Live: Ostrogorski Forum 2017. Belarus in the new environment: challenges to foreign policy, security, and identity after 2014
On 19 June 2017 the Ostrogorski Centre is holding a conference on the challenges to the Belarusian political and economic model in the new international environment, possible ways to prevent further deterioration and find solutions to major problems. The issue will be considered in the three aspects: foreign policy, security and identity.
The conference promotes the development of professional and respectful dialogue between experts with different political views. Each panel includes experts from both pro-government and independent community with journalists of leading Belarusian mass media as moderators.
The conference offers live broadcast. Videos from the conference will be spread among the stakeholders, including state bodies, media, and civil society organisations.
Agenda of the 2017 Ostrogorski Forum:
Panel 1. Normalisation of relations between Belarus and the West after 2010: problems and results
Valier Karbalievič, Analytical centre 'Strategy'
Andrej Liachovič, Centre for Political Analysis
Siarhiej Kizima, Academy of Public Administration under the President of Belarus
Panel 2. National security and defence policy of Belarus in the conditions of economic crisis and rising international tension: achievements and failures
Aliaksandr Špakoŭski, "Cytadel" project
Dzianis Mieljancoŭ, Belarusian Institute for Strategic Studies (tbc)
Aliaksandr Hielahajeŭ, independent military analyst
Panel 3. The official policy of identity after 2014: was there a ‘soft Belarusianisation'?
Vadzim Mažejka, Liberal Club
Andrej Dyńko, Naša Niva newspaper
Piotra Piatroŭski, Nomos Centre
Belarus extracts its own oil – Belarus photo digest
Many in Belarus took the recent discovery of new oil fields in the country as a joke: president Alexander Lukashenka had demanded earlier that the government start searching for its own black gold. According to experts, however, these deposits were already known.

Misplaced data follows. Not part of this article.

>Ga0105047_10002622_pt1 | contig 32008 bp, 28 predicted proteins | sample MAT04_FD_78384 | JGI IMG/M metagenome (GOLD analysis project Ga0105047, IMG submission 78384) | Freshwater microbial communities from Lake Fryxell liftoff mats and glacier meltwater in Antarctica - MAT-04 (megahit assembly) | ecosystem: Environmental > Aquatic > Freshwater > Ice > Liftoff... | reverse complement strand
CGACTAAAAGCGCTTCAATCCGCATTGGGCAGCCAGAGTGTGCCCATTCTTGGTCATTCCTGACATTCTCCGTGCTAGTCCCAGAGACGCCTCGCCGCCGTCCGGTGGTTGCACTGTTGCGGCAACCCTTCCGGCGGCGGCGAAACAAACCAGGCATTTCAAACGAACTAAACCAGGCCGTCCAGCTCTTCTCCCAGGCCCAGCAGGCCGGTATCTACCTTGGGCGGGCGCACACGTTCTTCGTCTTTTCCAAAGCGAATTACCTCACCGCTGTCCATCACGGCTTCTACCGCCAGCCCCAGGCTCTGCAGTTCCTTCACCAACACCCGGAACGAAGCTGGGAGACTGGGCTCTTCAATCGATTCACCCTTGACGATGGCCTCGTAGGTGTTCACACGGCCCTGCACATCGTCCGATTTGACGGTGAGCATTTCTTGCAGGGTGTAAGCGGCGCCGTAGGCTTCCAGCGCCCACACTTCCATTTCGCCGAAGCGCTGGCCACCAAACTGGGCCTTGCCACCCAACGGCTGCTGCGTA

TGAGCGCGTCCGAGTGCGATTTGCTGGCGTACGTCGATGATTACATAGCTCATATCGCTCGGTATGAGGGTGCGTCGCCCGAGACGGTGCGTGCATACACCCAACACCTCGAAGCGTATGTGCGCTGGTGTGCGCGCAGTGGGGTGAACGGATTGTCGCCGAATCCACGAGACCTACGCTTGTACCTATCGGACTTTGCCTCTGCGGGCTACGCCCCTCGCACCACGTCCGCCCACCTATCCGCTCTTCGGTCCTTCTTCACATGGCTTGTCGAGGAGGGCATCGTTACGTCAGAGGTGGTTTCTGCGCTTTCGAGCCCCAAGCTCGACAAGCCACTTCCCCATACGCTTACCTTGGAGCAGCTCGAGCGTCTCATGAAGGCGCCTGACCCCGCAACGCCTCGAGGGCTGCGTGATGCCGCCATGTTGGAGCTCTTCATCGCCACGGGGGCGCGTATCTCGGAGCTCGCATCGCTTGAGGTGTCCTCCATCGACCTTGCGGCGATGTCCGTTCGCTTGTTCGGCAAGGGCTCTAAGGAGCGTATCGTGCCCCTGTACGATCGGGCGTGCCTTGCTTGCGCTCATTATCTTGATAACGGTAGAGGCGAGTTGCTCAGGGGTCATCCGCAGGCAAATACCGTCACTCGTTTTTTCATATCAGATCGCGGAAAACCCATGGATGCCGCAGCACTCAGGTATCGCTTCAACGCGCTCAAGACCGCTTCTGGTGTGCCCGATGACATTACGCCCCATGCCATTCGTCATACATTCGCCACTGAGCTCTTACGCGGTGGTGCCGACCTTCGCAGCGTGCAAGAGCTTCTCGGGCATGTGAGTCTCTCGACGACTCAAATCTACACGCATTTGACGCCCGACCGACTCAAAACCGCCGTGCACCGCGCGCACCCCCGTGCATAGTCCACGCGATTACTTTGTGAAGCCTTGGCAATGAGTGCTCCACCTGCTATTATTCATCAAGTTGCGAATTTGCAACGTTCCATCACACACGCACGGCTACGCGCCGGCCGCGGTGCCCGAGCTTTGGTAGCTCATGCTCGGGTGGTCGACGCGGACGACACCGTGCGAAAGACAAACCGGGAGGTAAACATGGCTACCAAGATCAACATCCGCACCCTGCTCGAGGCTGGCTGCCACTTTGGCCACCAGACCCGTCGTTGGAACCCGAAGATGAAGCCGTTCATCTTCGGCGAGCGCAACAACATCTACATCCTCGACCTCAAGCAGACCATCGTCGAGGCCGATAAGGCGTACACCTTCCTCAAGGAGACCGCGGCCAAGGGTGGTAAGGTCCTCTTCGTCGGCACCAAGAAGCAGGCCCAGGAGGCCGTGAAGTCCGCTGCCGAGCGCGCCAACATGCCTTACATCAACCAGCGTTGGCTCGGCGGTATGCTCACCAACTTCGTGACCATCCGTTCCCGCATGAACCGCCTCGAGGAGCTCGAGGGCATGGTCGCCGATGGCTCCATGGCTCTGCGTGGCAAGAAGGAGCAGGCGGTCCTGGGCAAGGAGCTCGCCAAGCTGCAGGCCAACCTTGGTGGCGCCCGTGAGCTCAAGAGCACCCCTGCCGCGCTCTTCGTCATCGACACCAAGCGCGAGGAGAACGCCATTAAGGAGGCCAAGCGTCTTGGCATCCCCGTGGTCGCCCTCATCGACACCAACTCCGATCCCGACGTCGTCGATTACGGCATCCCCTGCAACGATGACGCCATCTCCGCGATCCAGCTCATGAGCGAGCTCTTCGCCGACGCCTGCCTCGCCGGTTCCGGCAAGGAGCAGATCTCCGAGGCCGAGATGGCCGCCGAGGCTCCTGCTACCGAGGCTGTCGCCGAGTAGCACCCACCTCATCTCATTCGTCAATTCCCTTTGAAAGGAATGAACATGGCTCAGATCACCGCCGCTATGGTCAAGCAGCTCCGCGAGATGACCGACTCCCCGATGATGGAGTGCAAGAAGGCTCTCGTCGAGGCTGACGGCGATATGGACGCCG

It was only the complexity of extraction that had prevented the mining of these deposits before. However, officials now claim that Belarusian oil costs five times less than Russian oil, and extraction will be profitable even with world oil prices at $20 per barrel.
Belarus extracts around 1.6m tonnes of oil on its territory annually. This is a tiny amount compared to world oil production leaders. Russia, for example, produces roughly the same amount daily. The capacities of Belarusian refineries, meanwhile, require an additional 24m tonnes per year, which the country traditionally buys from Russia.
Processing Russian oil and the export of oil products has guaranteed economic stability for Lukashenka for almost two decades. Oil production exports make up around one third of Belarus’s exports, which makes the country vulnerable to global market fluctuations.
However, the Putin era brought regular oil and gas tensions, which forced Belarus to seek alternative supplies. Belarus even resorted to importing oil from Azerbaijan and Venezuela in 2010-2011 and 2016, as well as re-examining its own reserves.
About the photographer: Siarhei Leskiec is a freelance photographer whose work focuses on everyday life, folk traditions, and rituals in the Belarusian countryside. Originally from Maladzeczna Region, he received a history degree from the Belarusian State Pedagogical University.